Finally, the business community is catching on.
Job applicants from America’s colleges and universities present resumes filled with excellent grades. Unfortunately, employers quickly discover that these graduates are radically unprepared for the business world. Their grades were ginned up artificially to ensure that they not feel bad.
Douglas Belkin reports:
Only one in four employers think that two- and four-year colleges are doing a good job preparing students for the global economy, according to a 2010 survey conducted for the Association of American Colleges and Universities.
The solution is an exit test. Graduating seniors will now be offered the option of taking a new test, the College Learning Assessment that will measure what they have learned, objectively.
It resembles the Graduate Record Exam, the test students take if they want to attend graduate school in the humanities and social sciences. Thus, it feels slightly redundant.
Taking the test is voluntary, but those who do well at it will be able to include it in their resumes. In a highly competitive job market, the more employers give a preference to students who do well on the CLA, the more universities will be forced to teach more serious subject matter.
Belkin tells the story:
Next spring, seniors at about 200 U.S. colleges will take a new test that could prove more important to their future than final exams: an SAT-like assessment that aims to cut through grade-point averages and judge students' real value to employers.
A new test for college seniors that aims to be the SAT for prospective employers is the latest blow to the monopoly long-held by colleges and universities on what it means to be well-educated. Doug Belkin and Michael Poliakoff, American Council of Trustees and Alumni V.P. of Policy, discuss on Lunch Break. Photo: AP.
The test, called the Collegiate Learning Assessment, "provides an objective, benchmarked report card for critical thinking skills," said David Pate, dean of the School of Arts and Sciences at St. John Fisher College, a small liberal-arts school near Rochester, N.Y. "The students will be able to use it to go out and market themselves."
The test is part of a movement to find new ways to assess the skills of graduates. Employers say grades can be misleading and that they have grown skeptical of college credentials.
"For too long, colleges and universities have said to the American public, to students and their parents, 'Trust us, we're professional. If we say that you're learning and we give you a diploma it means you're prepared,' " said Michael Poliakoff, vice president of policy for the American Council of Trustees and Alumni. "But that's not true."
Obviously, the American educational system, infected as it is with political correctness and identity politics is no longer preparing students for the real world. Surely, this is one reason that companies feel obliged to move jobs overseas.
Now, the business world is striking back. We will see how it all works out.
Yet, even without the test more and more college students know that degrees in the Humanities, and especially in politically correct studies are a ticket to the unemployment line. More and more of them are trying their hand at STEM subjects and business and finance majors.
The result: the politically correct dimwits who colonized Humanities departments are discovering that no one wants to take their classes any more. They have effectively been “hoist with [their] own petard.”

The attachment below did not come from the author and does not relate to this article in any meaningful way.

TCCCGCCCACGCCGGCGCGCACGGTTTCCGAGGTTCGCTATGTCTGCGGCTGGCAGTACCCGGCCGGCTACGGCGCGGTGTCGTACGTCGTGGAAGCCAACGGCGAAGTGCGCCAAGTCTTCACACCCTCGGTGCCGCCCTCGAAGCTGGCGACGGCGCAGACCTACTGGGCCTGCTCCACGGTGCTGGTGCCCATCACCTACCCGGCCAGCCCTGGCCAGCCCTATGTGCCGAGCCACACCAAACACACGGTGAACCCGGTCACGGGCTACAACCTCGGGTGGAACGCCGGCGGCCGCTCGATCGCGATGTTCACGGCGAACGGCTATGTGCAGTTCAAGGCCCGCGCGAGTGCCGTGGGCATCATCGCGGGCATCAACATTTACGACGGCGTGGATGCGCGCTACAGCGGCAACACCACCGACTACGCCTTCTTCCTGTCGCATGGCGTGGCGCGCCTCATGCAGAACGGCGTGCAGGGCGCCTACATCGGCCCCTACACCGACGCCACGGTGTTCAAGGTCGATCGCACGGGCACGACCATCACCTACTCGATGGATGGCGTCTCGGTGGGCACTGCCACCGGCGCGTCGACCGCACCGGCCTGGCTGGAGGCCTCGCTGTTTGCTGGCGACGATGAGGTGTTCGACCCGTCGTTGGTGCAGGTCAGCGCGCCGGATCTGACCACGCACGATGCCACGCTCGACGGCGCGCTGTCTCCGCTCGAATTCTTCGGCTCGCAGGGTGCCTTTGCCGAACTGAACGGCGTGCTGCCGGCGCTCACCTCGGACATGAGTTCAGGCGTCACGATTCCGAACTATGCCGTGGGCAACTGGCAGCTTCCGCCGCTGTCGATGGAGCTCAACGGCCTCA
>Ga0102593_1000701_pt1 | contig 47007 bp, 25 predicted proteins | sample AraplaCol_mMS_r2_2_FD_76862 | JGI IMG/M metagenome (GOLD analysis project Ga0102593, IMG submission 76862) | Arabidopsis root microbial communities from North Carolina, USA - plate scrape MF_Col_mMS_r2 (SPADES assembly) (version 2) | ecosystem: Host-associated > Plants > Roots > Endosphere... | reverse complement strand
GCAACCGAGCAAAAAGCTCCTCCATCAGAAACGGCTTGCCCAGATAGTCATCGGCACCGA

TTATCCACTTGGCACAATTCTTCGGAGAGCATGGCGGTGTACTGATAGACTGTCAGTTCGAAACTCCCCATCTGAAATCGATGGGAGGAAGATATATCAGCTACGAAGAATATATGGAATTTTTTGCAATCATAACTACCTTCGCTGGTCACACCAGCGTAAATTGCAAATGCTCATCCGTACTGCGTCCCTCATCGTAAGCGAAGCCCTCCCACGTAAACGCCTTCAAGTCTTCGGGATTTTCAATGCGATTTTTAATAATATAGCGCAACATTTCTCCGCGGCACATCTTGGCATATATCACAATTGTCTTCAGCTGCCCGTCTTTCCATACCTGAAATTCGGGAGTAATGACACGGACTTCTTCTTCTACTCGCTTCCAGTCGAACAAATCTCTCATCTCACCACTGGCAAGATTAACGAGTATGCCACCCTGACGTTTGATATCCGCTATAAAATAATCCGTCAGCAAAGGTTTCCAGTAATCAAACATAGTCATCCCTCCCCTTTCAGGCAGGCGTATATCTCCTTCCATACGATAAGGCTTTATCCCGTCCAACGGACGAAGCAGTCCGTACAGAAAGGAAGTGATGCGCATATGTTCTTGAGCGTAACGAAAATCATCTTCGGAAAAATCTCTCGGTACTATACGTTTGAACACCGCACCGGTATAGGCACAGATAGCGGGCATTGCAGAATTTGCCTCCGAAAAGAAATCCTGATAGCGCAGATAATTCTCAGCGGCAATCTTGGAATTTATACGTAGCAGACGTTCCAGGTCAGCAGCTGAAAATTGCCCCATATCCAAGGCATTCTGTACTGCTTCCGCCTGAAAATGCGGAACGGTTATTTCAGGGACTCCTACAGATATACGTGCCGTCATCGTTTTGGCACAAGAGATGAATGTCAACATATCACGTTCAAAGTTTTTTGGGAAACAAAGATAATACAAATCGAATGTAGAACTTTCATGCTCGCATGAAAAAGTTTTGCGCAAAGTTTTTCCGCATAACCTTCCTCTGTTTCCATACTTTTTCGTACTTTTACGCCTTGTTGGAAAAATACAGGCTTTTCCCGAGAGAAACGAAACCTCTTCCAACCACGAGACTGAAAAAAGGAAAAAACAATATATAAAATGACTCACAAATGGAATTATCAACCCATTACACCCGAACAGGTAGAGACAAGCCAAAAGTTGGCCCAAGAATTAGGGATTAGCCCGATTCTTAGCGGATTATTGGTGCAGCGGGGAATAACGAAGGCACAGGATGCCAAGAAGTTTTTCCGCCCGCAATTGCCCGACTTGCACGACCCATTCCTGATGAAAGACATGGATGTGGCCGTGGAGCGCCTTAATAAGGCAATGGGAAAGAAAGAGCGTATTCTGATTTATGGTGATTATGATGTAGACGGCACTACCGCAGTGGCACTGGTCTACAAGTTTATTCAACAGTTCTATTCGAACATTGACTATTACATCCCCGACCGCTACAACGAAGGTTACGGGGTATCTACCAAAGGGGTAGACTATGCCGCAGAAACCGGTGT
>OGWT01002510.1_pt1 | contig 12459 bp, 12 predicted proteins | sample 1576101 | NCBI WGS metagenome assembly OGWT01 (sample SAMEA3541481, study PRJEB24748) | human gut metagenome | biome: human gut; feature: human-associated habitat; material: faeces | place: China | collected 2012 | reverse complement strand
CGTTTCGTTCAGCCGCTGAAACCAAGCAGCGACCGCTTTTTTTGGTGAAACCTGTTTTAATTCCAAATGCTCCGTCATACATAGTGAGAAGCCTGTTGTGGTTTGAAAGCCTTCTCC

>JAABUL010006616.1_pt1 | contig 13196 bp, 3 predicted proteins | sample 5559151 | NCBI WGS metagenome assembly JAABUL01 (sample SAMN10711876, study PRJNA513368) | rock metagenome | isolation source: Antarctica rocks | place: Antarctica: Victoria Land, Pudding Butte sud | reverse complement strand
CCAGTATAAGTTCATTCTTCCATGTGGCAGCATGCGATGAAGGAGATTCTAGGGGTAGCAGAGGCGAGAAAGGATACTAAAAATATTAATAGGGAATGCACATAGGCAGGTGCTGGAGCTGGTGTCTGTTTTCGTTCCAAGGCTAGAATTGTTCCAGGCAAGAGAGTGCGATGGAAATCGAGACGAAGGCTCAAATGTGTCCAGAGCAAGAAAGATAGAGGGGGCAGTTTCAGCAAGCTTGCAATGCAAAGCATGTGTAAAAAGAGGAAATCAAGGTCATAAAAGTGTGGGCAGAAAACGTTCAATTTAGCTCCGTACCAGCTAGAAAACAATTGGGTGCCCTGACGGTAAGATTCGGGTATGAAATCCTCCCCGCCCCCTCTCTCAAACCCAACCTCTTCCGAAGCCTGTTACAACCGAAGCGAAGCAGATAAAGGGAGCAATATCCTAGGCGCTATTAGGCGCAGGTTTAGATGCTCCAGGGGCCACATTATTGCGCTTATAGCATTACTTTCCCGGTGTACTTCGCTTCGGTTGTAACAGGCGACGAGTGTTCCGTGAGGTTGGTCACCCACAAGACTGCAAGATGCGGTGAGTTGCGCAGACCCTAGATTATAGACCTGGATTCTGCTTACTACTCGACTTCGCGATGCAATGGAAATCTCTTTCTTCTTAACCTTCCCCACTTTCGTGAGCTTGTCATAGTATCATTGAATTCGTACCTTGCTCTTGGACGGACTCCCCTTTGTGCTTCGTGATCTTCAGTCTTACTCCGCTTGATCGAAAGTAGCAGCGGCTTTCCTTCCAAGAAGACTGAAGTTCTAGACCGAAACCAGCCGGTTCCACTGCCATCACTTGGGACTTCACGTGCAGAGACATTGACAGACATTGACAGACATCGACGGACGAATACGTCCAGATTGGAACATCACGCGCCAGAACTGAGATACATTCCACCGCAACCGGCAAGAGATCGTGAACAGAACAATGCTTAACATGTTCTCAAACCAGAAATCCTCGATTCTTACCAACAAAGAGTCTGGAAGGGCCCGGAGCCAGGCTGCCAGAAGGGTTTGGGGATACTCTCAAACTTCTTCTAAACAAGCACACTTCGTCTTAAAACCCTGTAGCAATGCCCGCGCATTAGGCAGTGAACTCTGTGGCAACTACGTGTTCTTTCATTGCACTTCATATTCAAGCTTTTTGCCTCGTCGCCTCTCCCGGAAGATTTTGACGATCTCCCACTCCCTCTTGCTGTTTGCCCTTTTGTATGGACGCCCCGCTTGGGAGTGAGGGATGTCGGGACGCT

Speaking of education, The Los Angeles Times has just offered a chilling expose of the downside of affirmative action at the University of California, Berkeley.
Heather MacDonald offers an excellent commentary on the story of Kashawn Campbell. Having graduated first in his class in a Los Angeles inner city school, Campbell was admitted to Berkeley. There he found that that he could not do the work. It wasn't even close.
Campbell’s is sad story indeed. It confirms s point that Thomas Sowell and many others have been making for years. Affirmative action policies produce what What Stuart Taylor called a mismatch. Putting underprepared minority students in college programs where they cannot do the work might appeal to liberal idealism, but it ends up hurting the students.
The LA Times reports:
He [Campbell] had barely passed an introductory science course. In College Writing 1A, his essays — pockmarked with misplaced words and odd phrases — were so weak that he would have to take the class again.
He had never felt this kind of failure, nor felt this insecure. The second term was just days away and he had a 1.7 GPA. If he didn't improve his grades by school year's end, he would flunk out.
Campbell has a good attitude. He works hard. He is determined to succeed. Yet, he is simply too far behind his classmates to do the required work. His experience with his English comp tutor is poignant and sad.
The experience is demoralizing. It is traumatic. One admires Campbell’s perseverance, but still, one needs to ask why the system needlessly traumatizing young members of minority groups. In truth, this has been going on for decades. Why has it taken so long for the major media to draw back the curtain on what is really happening to these affirmative action applicants.
Keep in mind, Campbell was the best in his high school class. Imagine what the rest of the class was like.
At is happened, Campbell did not flunk out. He got excellent grades in his classes in African-American studies and these pulled his GPA over the 2.0 threshold.
Perhaps he will major in African-American studies and even earn a degree. But, how much will Campbell have learned during his years at Berkeley? How demoralized will he be by the time he graduates? What will an everyday employer see when he looks at Campbell’s academic record?